Gamasutra is part of the Informa Tech Division of Informa PLC

This site is operated by a business or businesses owned by Informa PLC and all copyright resides with them. Informa PLC's registered office is 5 Howick Place, London SW1P 1WG. Registered in England and Wales. Number 8860726.


Gamasutra: The Art & Business of Making Gamesspacer
Sponsored Feature: Updated Tools Spice Up New Ghostbusters Game
View All     RSS
February 18, 2020
arrowPress Releases
February 18, 2020
Games Press
View All     RSS







If you enjoy reading this site, you might also want to check out these UBM Tech sites:


 

Sponsored Feature: Updated Tools Spice Up New Ghostbusters Game


January 14, 2010 Article Start Previous Page 3 of 4 Next
 

Step 6: A Third Solution is Created

When the Intel team shared their findings with the developers at Terminal Reality, Mark Randel suggested-and implemented-a third solution: a "pixel height test."

Figure 6 shows the idea behind the pixel height test. The bounding sphere of an object is shown as circles in Figure 6 and indicates the pixel coverage on the screen required for that object either when the object is close to the camera or when it is farther away.

Using the pixel height test on the objects in a scene, the test can determine which objects contribute less than one full pixel to the displayed frame. To approximate the pixel coverage, the test determines the object height in screen space in pixels. This testing code is executed on the processor. As a result of the pixel height test, if the pixel height of an object is less than a pixel, the object is not submitted for rendering.

In the troublesome Library scene, the fact that the objects (books) all had identical dimensions-because they are instantiations of a single object-made the test easier and faster to run because the bounding spheres for all tested objects (books) were identical.

Step 7: The Results of the Pixel Height Test

Figure 7 shows the result of implementing the pixel height test on the Library scene in Ghostbusters. Using the software switch created by Randel, developers were able to turn the test on and off. When the pixel height test is running, objects (books) that are less than one pixel in height in the scene, are not rendered. As shown by the data in the green oval in Figure 7, where the test was turned on, the frame rate of this scene doubled when the books less than one pixel in height were not rendered.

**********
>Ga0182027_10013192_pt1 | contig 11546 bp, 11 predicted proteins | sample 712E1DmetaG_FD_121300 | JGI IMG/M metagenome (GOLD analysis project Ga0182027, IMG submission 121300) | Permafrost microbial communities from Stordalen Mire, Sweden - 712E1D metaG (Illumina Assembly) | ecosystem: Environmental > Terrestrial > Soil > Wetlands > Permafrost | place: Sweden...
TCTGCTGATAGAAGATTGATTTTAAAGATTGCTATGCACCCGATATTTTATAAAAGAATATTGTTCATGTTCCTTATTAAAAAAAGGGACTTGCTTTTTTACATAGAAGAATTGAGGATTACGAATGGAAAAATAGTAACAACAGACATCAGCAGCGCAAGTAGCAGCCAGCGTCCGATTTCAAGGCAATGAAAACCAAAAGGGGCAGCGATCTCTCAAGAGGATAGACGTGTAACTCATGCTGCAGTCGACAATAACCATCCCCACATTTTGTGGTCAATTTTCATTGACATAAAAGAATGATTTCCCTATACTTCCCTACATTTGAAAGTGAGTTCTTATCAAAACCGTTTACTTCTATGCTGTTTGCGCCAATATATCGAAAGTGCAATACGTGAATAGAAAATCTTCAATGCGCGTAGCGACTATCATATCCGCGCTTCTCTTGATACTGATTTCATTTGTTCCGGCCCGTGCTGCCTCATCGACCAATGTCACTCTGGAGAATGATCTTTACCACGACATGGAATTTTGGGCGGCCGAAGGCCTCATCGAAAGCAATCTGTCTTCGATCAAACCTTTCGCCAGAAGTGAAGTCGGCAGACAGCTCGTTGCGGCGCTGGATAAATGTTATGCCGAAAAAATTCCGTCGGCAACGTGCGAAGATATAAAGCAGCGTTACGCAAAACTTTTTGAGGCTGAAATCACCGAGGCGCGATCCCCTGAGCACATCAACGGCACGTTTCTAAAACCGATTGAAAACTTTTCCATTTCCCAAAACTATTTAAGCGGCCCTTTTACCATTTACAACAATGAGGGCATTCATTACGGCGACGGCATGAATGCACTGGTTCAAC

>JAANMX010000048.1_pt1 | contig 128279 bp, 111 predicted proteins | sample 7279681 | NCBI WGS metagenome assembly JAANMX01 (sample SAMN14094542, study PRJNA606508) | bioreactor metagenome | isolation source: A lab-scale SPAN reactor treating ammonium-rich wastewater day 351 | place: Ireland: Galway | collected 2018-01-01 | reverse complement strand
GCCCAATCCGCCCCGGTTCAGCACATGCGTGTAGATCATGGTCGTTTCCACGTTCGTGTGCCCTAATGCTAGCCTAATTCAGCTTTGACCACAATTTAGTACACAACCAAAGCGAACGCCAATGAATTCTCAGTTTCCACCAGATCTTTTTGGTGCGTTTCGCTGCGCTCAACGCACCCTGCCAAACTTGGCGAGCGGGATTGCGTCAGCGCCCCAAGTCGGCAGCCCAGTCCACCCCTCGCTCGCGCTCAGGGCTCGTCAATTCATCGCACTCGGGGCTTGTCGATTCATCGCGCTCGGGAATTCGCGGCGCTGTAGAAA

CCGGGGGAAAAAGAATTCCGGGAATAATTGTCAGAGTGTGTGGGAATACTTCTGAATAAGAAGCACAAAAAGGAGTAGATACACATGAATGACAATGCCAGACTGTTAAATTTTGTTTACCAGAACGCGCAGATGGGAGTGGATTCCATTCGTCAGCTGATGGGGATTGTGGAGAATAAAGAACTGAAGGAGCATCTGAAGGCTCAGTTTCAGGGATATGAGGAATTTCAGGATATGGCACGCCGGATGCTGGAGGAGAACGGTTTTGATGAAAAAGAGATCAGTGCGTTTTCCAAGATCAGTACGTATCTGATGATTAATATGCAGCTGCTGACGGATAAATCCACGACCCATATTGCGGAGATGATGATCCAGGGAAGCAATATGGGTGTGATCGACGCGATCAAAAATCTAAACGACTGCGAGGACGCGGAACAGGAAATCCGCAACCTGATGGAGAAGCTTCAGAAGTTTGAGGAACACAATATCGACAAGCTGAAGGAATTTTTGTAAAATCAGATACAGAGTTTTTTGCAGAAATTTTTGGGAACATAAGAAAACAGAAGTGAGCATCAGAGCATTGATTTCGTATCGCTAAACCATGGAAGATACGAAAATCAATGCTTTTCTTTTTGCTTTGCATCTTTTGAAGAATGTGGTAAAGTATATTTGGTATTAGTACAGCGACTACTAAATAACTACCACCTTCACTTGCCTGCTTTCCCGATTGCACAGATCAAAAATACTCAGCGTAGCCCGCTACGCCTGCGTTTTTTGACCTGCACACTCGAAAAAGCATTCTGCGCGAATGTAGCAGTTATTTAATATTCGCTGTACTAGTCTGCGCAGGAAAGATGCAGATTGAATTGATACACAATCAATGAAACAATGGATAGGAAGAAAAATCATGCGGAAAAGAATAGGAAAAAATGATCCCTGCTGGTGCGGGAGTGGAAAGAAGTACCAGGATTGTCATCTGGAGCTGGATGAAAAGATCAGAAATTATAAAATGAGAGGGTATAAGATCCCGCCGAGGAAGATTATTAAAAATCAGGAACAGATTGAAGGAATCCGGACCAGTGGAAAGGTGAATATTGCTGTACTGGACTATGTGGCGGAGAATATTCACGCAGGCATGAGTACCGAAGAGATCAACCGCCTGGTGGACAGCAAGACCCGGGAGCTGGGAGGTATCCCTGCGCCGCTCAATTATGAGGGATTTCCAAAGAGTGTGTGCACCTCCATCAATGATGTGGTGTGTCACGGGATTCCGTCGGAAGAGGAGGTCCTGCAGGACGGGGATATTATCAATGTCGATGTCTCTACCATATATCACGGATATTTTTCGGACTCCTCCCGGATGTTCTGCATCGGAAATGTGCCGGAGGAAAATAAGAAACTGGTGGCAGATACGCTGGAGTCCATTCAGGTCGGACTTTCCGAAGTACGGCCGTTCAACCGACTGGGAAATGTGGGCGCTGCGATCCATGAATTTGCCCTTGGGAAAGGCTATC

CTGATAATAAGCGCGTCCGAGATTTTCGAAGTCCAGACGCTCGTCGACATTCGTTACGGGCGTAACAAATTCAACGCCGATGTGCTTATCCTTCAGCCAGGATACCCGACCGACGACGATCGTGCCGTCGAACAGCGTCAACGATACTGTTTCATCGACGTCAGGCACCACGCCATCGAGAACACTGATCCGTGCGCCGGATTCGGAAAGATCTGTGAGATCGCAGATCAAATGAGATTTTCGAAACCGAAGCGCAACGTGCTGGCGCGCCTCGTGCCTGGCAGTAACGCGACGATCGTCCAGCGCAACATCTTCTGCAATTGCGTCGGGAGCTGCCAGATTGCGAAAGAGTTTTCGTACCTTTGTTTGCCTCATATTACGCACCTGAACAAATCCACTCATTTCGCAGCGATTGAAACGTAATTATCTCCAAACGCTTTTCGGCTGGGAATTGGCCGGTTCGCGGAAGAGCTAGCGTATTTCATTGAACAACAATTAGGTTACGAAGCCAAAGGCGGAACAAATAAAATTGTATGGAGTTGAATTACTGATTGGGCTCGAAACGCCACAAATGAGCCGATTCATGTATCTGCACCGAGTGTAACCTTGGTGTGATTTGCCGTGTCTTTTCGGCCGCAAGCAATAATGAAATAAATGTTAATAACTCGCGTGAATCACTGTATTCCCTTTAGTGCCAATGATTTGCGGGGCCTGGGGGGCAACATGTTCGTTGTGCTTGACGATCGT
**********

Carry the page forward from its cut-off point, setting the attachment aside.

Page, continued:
The data in Figure 7 also shows that the overall usage of the graphics resources went up, with the test indicating that the game was now using resources more optimally.

Figures 8 and 9 are the screen captures of the scene before and after the test was enabled. There is no visual difference between the two renderings, because no visible object was affected by the change.


When the team first started this analysis, the scene was rendering so slowly that it was considered the major issue preventing the game from being highly playable. Based on a thorough analysis and the implementation of the pixel height test that followed, the scene ended up rendering at double the original frame rate. Other scenes in the game enjoy even higher frame rates.


Article Start Previous Page 3 of 4 Next

Related Jobs

Insomniac Games
Insomniac Games — Burbank CA or Durham NC, California, United States
[02.18.20]

Mid to Senior Engine Programmer (Tools)
AfterThought
AfterThought — Henderson, Nevada, United States
[02.18.20]

Unreal Engine 4 Programmer
Square Enix Co., Ltd.
Square Enix Co., Ltd. — Tokyo, Japan
[02.18.20]

Experienced Game Developer
Yacht Club Games
Yacht Club Games — Los Angeles, California, United States
[02.17.20]

Senior Tools & Engine Programmer





Loading Comments

loader image